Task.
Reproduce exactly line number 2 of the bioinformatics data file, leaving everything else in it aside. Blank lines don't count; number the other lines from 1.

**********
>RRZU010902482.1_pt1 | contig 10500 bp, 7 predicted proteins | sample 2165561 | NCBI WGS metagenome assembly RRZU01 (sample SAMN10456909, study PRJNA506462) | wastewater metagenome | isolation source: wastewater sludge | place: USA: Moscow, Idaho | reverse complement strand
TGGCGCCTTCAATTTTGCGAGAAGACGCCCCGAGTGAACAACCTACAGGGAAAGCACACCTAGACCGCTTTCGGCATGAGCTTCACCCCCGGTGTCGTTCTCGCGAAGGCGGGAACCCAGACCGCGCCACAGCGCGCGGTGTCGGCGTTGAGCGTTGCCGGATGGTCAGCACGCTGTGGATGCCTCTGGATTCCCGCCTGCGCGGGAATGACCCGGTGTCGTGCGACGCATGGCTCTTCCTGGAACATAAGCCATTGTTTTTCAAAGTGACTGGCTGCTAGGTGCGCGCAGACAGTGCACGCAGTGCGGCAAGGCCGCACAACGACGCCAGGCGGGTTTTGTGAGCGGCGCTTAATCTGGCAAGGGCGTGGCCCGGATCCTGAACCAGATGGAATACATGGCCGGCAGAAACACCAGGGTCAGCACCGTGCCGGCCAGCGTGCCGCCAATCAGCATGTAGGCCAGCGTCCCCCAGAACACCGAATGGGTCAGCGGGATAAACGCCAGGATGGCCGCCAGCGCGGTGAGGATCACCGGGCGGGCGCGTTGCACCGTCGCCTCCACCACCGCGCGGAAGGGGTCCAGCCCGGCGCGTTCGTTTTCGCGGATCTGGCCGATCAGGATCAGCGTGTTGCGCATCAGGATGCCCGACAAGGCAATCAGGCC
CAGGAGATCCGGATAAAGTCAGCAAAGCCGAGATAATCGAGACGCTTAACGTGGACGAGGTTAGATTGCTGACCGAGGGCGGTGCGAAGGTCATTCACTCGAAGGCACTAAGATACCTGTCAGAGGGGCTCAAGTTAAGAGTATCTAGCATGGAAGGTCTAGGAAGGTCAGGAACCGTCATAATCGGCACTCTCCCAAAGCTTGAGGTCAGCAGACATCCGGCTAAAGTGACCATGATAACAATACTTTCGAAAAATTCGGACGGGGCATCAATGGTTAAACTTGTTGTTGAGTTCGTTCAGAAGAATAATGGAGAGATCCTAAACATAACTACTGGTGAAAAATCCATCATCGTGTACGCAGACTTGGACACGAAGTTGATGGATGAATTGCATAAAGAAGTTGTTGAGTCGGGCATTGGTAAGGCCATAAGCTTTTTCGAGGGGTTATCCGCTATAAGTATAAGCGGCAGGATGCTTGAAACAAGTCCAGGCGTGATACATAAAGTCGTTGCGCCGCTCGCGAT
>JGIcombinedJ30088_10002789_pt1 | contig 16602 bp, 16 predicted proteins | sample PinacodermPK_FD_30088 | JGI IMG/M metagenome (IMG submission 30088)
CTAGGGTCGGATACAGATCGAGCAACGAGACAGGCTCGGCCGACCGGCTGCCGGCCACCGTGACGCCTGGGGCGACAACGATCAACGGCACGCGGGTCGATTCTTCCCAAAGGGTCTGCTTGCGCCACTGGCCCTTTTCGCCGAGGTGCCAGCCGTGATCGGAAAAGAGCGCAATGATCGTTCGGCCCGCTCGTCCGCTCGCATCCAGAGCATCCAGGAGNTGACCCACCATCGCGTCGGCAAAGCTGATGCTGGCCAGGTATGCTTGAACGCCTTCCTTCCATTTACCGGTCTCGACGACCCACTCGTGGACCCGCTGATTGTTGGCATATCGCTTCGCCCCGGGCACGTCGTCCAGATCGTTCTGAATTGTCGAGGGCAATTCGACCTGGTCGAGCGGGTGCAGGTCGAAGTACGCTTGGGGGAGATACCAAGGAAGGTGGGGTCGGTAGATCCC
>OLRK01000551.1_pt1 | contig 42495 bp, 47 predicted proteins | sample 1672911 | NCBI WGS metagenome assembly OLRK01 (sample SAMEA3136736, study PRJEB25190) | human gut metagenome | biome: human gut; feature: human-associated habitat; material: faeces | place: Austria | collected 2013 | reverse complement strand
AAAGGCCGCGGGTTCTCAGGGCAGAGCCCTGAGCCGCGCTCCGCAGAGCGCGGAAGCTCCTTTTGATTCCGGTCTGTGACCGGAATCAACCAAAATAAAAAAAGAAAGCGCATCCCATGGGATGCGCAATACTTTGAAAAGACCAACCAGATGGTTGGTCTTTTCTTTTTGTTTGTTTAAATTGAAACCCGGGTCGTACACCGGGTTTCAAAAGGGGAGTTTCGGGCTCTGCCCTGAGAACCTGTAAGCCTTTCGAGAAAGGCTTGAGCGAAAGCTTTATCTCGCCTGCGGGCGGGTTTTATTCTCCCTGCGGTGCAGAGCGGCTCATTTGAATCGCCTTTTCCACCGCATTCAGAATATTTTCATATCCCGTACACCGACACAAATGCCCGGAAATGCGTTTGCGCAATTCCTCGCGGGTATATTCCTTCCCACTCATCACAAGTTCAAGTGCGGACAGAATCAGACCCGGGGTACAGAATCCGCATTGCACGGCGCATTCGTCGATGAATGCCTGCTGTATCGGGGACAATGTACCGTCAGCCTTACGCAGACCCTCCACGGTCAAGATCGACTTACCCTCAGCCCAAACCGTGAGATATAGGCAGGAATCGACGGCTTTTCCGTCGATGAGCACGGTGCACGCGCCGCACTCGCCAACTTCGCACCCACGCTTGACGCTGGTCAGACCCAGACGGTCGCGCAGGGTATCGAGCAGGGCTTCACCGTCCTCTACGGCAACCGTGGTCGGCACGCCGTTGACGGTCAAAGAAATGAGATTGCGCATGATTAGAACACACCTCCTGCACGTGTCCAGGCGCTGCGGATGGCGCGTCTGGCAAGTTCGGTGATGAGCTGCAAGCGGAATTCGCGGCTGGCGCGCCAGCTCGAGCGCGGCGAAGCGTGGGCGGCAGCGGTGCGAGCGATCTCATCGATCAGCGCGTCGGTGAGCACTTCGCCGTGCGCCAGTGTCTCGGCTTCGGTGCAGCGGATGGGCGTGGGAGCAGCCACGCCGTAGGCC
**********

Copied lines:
TGGCGCCTTCAATTTTGCGAGAAGACGCCCCGAGTGAACAACCTACAGGGAAAGCACACCTAGACCGCTTTCGGCATGAGCTTCACCCCCGGTGTCGTTCTCGCGAAGGCGGGAACCCAGACCGCGCCACAGCGCGCGGTGTCGGCGTTGAGCGTTGCCGGATGGTCAGCACGCTGTGGATGCCTCTGGATTCCCGCCTGCGCGGGAATGACCCGGTGTCGTGCGACGCATGGCTCTTCCTGGAACATAAGCCATTGTTTTTCAAAGTGACTGGCTGCTAGGTGCGCGCAGACAGTGCACGCAGTGCGGCAAGGCCGCACAACGACGCCAGGCGGGTTTTGTGAGCGGCGCTTAATCTGGCAAGGGCGTGGCCCGGATCCTGAACCAGATGGAATACATGGCCGGCAGAAACACCAGGGTCAGCACCGTGCCGGCCAGCGTGCCGCCAATCAGCATGTAGGCCAGCGTCCCCCAGAACACCGAATGGGTCAGCGGGATAAACGCCAGGATGGCCGCCAGCGCGGTGAGGATCACCGGGCGGGCGCGTTGCACCGTCGCCTCCACCACCGCGCGGAAGGGGTCCAGCCCGGCGCGTTCGTTTTCGCGGATCTGGCCGATCAGGATCAGCGTGTTGCGCATCAGGATGCCCGACAAGGCAATCAGGCC